Consider this. You have one blocker in position 2. You have defenders in 4, 5, and 6 basically covering half the court. That leaves half the court wide open. Yes, it’s technically out of bounds. But if you can tick the ball off the block …

If the players were to get smart enough to realize this, then the drill/game kind of falls apart – at least from the perspective of wanting lots of touches from more sustained rallies. On the other hand, it could be an interesting exercise in getting hitters thinking outside the box and working the block.

My broad point in all this – like using other scoring systems and/or bonus points – is that you definitely need to make sure you think about the potential implications involved. Specifically, what might the scoring incentivize above and beyond the basic level?

Just something to consider in your planning.

What makes for a good coach?

Yesterday I wrote on the subject of whether great players make great coaches. Today I want to talk about what sort of talents or skills are required to be a great coach. This is a topic that no doubt will be at least part of what we do with Volleyball Coaching Wizards in the months ahead. For now, though, I just wanted share a few thoughts of my own mixed in with a few shared by the Wizards in the interviews we’ve done.

So where to start…?

Playing experience

Well, let me first address the playing experience question. I do think having played the sport is beneficial. In particular, playing at the level you’re coaching (or at least a reasonable facsimile) is useful. It provides you with a perspective that can sometimes help understanding what the players are going through and how to communicate with them. Having this experience isn’t necessary. The lack of it can be overcome. It just tends to make things easier – especially early in one’s career.

Playing position

Here’s something else that falls in the “useful, but not required” category. In baseball, you often see catchers become managers. It’s a position with a lot of leadership requirements as well as one which includes a broad perspective on the game. To my mind, setter is similar in volleyball. Because the setter is at the heart of most of what’s going on for a team, they inherently develop an understanding for tactics and strategy, plus have considerable work as leaders. Again, this doesn’t mean that non-setters can’t coach, or couldn’t be good coaches, just as not every manager in baseball used to be a catcher. It’s just that being a setter gives one a leg up in many ways.

Communication skills

This is where coaches can really get separated. If you want to be a great coach you need to be a good communicator. Technical knowledge is pretty easy to gain. Read a few books. Attend some clinics and seminars. Watch a bunch of matches. The key is being able to communicate that to your players. Doesn’t matter how much you know if you can’t pass that on effectively. Think about the example of a professor who is a true expert in their field but can’t teach their way out of a paper bag. You don’t want to be that type of coach.

Organizational skills

You may be wondering at this point, feeling like organizational skills aren’t really coaching. If you are then you need to adjust your thinking. They may not have much to do with what you’re doing on the court with your players, but they have a lot to do with how you structure things – including stuff as basic as practice sessions. Strong organizational skills help your develop good, effective practice plans. And that’s just the beginning. There are so many parts of coaching which take place off the court where your skills in administration and management are put to the test.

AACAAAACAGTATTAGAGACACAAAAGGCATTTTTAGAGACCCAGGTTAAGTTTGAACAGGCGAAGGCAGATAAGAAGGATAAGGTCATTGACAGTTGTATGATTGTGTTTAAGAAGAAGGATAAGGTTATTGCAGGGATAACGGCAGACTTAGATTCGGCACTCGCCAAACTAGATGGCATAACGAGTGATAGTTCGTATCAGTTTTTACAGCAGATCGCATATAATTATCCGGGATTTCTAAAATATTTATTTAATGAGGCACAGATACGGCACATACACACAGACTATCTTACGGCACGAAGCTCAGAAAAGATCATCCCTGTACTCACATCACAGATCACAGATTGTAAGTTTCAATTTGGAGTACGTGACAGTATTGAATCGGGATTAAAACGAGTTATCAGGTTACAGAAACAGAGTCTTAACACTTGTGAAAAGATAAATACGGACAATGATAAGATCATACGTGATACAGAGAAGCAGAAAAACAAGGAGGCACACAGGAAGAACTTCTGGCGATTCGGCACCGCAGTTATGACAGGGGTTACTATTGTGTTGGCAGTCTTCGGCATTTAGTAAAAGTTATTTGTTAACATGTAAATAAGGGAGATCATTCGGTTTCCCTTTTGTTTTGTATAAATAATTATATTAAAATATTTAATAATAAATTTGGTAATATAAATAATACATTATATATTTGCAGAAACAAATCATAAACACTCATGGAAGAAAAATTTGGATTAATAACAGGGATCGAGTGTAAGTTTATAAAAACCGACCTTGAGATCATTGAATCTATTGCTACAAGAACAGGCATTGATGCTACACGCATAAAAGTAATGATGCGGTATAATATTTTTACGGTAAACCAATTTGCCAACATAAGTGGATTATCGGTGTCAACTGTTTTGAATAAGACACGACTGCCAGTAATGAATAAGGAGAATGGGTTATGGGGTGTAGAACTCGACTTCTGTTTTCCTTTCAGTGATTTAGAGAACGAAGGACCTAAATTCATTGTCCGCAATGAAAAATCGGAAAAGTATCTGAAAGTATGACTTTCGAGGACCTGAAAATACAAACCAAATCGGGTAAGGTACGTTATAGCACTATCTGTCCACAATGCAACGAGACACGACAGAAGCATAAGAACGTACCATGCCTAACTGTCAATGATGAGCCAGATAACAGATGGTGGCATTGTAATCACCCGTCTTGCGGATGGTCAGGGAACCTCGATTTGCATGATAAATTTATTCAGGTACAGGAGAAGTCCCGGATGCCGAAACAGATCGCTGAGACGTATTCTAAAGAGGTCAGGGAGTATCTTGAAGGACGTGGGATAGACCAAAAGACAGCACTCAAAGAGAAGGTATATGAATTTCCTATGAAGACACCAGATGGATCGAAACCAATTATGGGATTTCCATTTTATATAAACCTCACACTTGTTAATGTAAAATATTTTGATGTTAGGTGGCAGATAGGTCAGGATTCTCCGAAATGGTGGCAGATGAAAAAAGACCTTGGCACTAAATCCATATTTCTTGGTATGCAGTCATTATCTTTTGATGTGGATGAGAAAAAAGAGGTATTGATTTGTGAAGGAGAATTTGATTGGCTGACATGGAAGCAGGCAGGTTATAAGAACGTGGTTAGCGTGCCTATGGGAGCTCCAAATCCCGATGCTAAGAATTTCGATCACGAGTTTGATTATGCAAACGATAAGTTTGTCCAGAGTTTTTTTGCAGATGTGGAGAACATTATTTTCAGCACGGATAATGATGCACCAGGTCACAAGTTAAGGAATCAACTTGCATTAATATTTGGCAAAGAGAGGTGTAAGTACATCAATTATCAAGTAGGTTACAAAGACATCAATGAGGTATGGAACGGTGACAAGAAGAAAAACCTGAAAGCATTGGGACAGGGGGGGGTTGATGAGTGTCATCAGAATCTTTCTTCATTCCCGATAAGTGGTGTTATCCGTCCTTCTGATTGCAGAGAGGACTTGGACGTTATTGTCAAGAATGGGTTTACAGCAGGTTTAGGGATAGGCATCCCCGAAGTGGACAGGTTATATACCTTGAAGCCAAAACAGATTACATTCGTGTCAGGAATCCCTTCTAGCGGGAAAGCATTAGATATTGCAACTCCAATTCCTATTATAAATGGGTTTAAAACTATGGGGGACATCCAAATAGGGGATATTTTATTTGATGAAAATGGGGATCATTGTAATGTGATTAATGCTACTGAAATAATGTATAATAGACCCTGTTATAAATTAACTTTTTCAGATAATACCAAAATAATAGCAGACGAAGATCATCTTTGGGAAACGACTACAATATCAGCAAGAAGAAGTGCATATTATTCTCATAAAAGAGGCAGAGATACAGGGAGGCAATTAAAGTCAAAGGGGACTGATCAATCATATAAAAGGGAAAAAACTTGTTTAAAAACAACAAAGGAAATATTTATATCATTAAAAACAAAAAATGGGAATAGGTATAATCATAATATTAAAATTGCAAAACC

Put players first

At its core, coaching is an exercise in service to another. We are guiding and teaching and motivating others, but it’s those others that actually do all the real work. As such, we must be prepared to put the welfare of those we coach ahead of our own. This isn’t to say there isn’t some ego in coaching. It takes some just to believe that you can do the job. It’s a question of whether you’re coaching for you or for those on the team.

Coaching experience

This one seems pretty obvious, but let me provide a bit of detail. A couple of the Wizards have specifically talked about the need for developing coaches to get as much head coaching experience as they can because of the things you learn when you’re the one making the decisions. I would extend that by suggesting that you get as broad an experience base as you can because the more different types of situations you face the better you’ll be equipped to take on the variety of challenges you’ll face along the way.

I’m not sure I’d call this a comprehensive list of desirable skills or traits. I think it’s a reasonable starting point, though. Definitely feel free to share your own thoughts through the comment section below.

If you could ask just one question …

Imagine you get to talk with one of the world’s great volleyball coaches. You don’t have much time, though. You can ask them one question. What would that question be?

This is a question that popped into my mind yesterday. Of course in my work on the Volleyball Coaching Wizards project I get to ask a whole bunch of really successful coaches lots of different questions. In pondering that, though, I found myself wondering what one question would be the best one to ask if that was all I got.

For me the question I asked would vary based on the coach. They all have different backgrounds and experiences, different strengths and weaknesses, and differing perspectives on things. I’d try to ask something that would really let me drill down on a topic they might have some unique insight or perspective.

But this isn’t about me. It’s about you, dear reader. I want to hear what you’d ask. Use the comment area below let me know.

You can make it some thing general – a question you’d ask more or less any Wizard-type coach. Or, you can put in a specific question you’d ask a certain coach.

Either way, write your questions below – and who you’d ask them of, if you want – down below. It just might be that I can get them asked and answered!